Although he frustrated some fans for leaving the Emerald City twice under difficult circumstances, The Kid continues to be loved by Mariners fans. Griffey holds the distinctions of earning the highest vote percentage every received by a Hall of Fame player and being the first Mariner to have his number retired by the club.

The Dude From Seinfeld — Jay Buhner

Younger fans may know Buhner best for his local auto commercials, routine visits to the Mariners broadcast booth, or the trade made infamous by an episode of Seinfeld. But, “The Bone” was a great player during his 14 years in Seattle.

A member of the Mariners Hall of Fame, Buhner’s 307 home runs rank third in franchise history behind his good friend Griffey and Edgar Martinez. During that magical 1995 season, Bone finished fifth in AL Most Valuable Player voting — just one spot ahead of teammate Randy Johnson and two behind Martinez.

The Guy From That Trade — Freddy Garcia

Garcia was involved in a trade that I heard about in great detail during my very first date with my then-future wife in 2010. Throughout dinner, she lamented the deal that brought the right-hander to Seattle along with Carlos Guillen and John Halama in exchange for Johnson.

While Garcia never matched the success of the “Big Unit” with the Mariners, he proved to be a valuable contributor during six seasons in Seattle and finished second to Carlos Beltran in Rookie of the Year voting in 1999. Two seasons later, “The Chief” would finish third in AL Cy Young Award voting and — along with Ichiro and Buhner — help lead the Mariners to their historic 116-win season.

The Letdown — Dustin Ackley

The second overall pick in the 2009 Major League Baseball amateur draft, Ackley joined Seattle in June 2011. His rookie .273/.348/.417 slash and seven triples led fans to believe that he’d be the first of many Jack Zduriencik prospects who’d transform the Mariners into a winning organization. It never happened.

Unfortunately for Ackley and the Mariners, his rookie season was his best. He’d remain with the ball club until being traded to the Yankees in July 2015 — just a month before Zduriencik lost his job.

The 28-year-old was released by New York in November and is currently a free agent. To this day, many fans remain frustrated that Seattle chose Ackley over Mike Trout — selected 23 picks later by the Angels.

The Strikeout Kid — Edwin Diaz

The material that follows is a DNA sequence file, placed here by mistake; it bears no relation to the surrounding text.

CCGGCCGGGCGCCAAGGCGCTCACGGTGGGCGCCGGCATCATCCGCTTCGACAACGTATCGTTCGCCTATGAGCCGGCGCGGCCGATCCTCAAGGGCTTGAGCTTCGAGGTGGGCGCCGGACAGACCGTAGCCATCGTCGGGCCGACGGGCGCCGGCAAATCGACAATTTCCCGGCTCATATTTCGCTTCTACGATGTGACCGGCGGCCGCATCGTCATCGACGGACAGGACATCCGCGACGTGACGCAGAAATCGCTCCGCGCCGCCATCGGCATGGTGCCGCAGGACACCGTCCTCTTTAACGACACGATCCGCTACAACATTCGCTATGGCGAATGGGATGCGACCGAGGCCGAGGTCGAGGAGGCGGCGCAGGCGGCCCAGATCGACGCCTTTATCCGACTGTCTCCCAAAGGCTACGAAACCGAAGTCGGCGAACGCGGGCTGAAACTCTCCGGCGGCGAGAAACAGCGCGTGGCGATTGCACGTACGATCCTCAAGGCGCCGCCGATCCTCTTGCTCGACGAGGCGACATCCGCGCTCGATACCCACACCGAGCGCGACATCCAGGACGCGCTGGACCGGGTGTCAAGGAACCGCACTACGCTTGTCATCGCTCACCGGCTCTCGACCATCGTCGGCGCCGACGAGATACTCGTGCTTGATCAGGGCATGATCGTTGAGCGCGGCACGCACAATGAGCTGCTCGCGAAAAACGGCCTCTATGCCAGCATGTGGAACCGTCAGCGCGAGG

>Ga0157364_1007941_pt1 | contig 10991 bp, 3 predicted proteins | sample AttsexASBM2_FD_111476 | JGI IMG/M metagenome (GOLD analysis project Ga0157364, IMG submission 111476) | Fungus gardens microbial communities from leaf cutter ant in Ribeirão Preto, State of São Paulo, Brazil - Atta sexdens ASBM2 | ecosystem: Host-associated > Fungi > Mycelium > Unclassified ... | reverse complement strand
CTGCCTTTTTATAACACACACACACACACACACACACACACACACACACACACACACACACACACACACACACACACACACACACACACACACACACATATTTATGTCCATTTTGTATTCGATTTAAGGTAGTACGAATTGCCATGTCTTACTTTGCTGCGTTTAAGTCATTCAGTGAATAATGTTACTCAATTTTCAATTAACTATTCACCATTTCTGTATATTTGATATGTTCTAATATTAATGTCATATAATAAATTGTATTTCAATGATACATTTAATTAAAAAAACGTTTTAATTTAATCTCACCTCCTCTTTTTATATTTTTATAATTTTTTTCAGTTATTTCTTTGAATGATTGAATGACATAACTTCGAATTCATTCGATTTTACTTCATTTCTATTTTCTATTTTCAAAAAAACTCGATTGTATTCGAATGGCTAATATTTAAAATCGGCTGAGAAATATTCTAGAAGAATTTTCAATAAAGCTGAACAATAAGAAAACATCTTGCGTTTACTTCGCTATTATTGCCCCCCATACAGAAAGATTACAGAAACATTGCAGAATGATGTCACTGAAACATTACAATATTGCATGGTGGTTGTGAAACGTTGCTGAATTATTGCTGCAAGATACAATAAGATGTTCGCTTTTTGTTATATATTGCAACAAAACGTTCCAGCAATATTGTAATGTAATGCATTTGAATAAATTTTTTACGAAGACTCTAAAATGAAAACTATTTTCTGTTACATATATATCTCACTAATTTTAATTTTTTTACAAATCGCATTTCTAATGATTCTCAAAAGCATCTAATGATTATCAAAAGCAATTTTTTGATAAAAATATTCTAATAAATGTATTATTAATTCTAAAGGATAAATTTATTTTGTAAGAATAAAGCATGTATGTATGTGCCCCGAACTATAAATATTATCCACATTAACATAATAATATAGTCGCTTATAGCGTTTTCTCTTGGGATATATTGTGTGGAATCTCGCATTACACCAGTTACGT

The 22-year-old began last season starting games for Class-AA Jackson. In early May, he was converted to a reliever by the club’s new regime. When he joined the Mariners in June, Diaz created a buzz with his 100-mph fastball and knockout slider. By August, he was Seattle’s closer trying to help his team reach the postseason.

Diaz’s 15.3 strikeouts-per-nine innings is the highest rate ever registered by a Mariner hurler with 50-plus innings pitched and only second behind Kenley Jansen for the best by a rookie reliever in major league history.

Whether the hard throwing righty goes onto greatness with the Mariners and beyond or goes the way of Ackley is an unwritten tale. But, Diaz’s impressive rookie start should give Seattle fans another reason to be enthusiastic entering 2017.

Author’s note: I thought about adding Rich Amaral because he finished ahead of Jerry Dipoto in Rookie of the Year voting during 1993, but that felt a little weak.


  1. A-Rod wasn’t a notable rookie.

  2. 17 & 48. The number of games played by Arod in his first 2 seasons (94 & 95). Both strike shortened years – and one year where the M’s were “fighting” to stay in Seattle. Less than 200 PA total in those 2 years. He wasn’t technically a rookie in 1996 b/c of 14 AB’s the previous year, but for all intents & purposes this was his true rookie year as there was no one in the org in his way (Felix Fermin or Luis Sojo) from playing time and he finally got a chance to prove it.

    I hate Arod too.

  3. You certainly could make an argument for Pineda. Ironically, he finished just ahead of Ackley in the ROY voting, although Ackley actually got a first place vote.

  4. I’d add Michael Pineda to the list. I was more excited to see him pitch than any M’s rookie pitcher since Felix and he did not disappoint. He ended up being one of the only exciting parts of the 2011 team.

  5. Good catch on Ichiro! I’ll fix that. A-Rod wasn’t all that as a rookie. Five HRs and .672 OPS.